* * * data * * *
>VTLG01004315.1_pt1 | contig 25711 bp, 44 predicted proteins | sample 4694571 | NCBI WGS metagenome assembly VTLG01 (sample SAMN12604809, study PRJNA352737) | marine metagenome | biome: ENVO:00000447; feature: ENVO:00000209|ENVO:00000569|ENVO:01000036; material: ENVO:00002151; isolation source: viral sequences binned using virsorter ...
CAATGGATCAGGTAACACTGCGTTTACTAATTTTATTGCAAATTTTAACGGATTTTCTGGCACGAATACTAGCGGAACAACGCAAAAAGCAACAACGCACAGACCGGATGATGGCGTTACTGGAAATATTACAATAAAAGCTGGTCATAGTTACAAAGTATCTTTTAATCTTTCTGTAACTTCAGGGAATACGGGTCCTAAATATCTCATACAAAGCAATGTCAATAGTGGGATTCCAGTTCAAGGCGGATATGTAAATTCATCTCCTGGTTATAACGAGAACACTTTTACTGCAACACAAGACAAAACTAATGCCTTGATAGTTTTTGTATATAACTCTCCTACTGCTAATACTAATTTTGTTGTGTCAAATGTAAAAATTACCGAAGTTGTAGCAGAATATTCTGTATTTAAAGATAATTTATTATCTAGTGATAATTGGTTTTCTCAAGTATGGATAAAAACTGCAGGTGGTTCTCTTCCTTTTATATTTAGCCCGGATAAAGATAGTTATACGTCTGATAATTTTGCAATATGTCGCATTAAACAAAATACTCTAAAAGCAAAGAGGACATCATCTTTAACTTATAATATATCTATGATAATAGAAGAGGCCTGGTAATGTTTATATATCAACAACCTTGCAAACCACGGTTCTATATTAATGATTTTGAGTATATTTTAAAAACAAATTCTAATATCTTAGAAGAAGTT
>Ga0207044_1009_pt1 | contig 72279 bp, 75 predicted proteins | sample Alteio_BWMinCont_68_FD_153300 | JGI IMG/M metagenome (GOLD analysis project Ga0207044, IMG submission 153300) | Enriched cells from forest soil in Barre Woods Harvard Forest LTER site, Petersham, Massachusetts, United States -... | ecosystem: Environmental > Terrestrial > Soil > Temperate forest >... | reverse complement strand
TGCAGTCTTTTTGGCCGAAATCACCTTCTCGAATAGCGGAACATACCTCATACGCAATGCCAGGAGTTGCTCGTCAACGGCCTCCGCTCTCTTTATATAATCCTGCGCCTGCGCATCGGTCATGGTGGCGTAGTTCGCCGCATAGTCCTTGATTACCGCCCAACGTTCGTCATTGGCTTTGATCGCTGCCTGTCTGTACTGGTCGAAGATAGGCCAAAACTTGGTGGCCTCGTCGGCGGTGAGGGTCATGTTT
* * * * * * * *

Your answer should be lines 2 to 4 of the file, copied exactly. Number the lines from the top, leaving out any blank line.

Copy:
CAATGGATCAGGTAACACTGCGTTTACTAATTTTATTGCAAATTTTAACGGATTTTCTGGCACGAATACTAGCGGAACAACGCAAAAAGCAACAACGCACAGACCGGATGATGGCGTTACTGGAAATATTACAATAAAAGCTGGTCATAGTTACAAAGTATCTTTTAATCTTTCTGTAACTTCAGGGAATACGGGTCCTAAATATCTCATACAAAGCAATGTCAATAGTGGGATTCCAGTTCAAGGCGGATATGTAAATTCATCTCCTGGTTATAACGAGAACACTTTTACTGCAACACAAGACAAAACTAATGCCTTGATAGTTTTTGTATATAACTCTCCTACTGCTAATACTAATTTTGTTGTGTCAAATGTAAAAATTACCGAAGTTGTAGCAGAATATTCTGTATTTAAAGATAATTTATTATCTAGTGATAATTGGTTTTCTCAAGTATGGATAAAAACTGCAGGTGGTTCTCTTCCTTTTATATTTAGCCCGGATAAAGATAGTTATACGTCTGATAATTTTGCAATATGTCGCATTAAACAAAATACTCTAAAAGCAAAGAGGACATCATCTTTAACTTATAATATATCTATGATAATAGAAGAGGCCTGGTAATGTTTATATATCAACAACCTTGCAAACCACGGTTCTATATTAATGATTTTGAGTATATTTTAAAAACAAATTCTAATATCTTAGAAGAAGTT
>Ga0207044_1009_pt1 | contig 72279 bp, 75 predicted proteins | sample Alteio_BWMinCont_68_FD_153300 | JGI IMG/M metagenome (GOLD analysis project Ga0207044, IMG submission 153300) | Enriched cells from forest soil in Barre Woods Harvard Forest LTER site, Petersham, Massachusetts, United States -... | ecosystem: Environmental > Terrestrial > Soil > Temperate forest >... | reverse complement strand
TGCAGTCTTTTTGGCCGAAATCACCTTCTCGAATAGCGGAACATACCTCATACGCAATGCCAGGAGTTGCTCGTCAACGGCCTCCGCTCTCTTTATATAATCCTGCGCCTGCGCATCGGTCATGGTGGCGTAGTTCGCCGCATAGTCCTTGATTACCGCCCAACGTTCGTCATTGGCTTTGATCGCTGCCTGTCTGTACTGGTCGAAGATAGGCCAAAACTTGGTGGCCTCGTCGGCGGTGAGGGTCATGTTT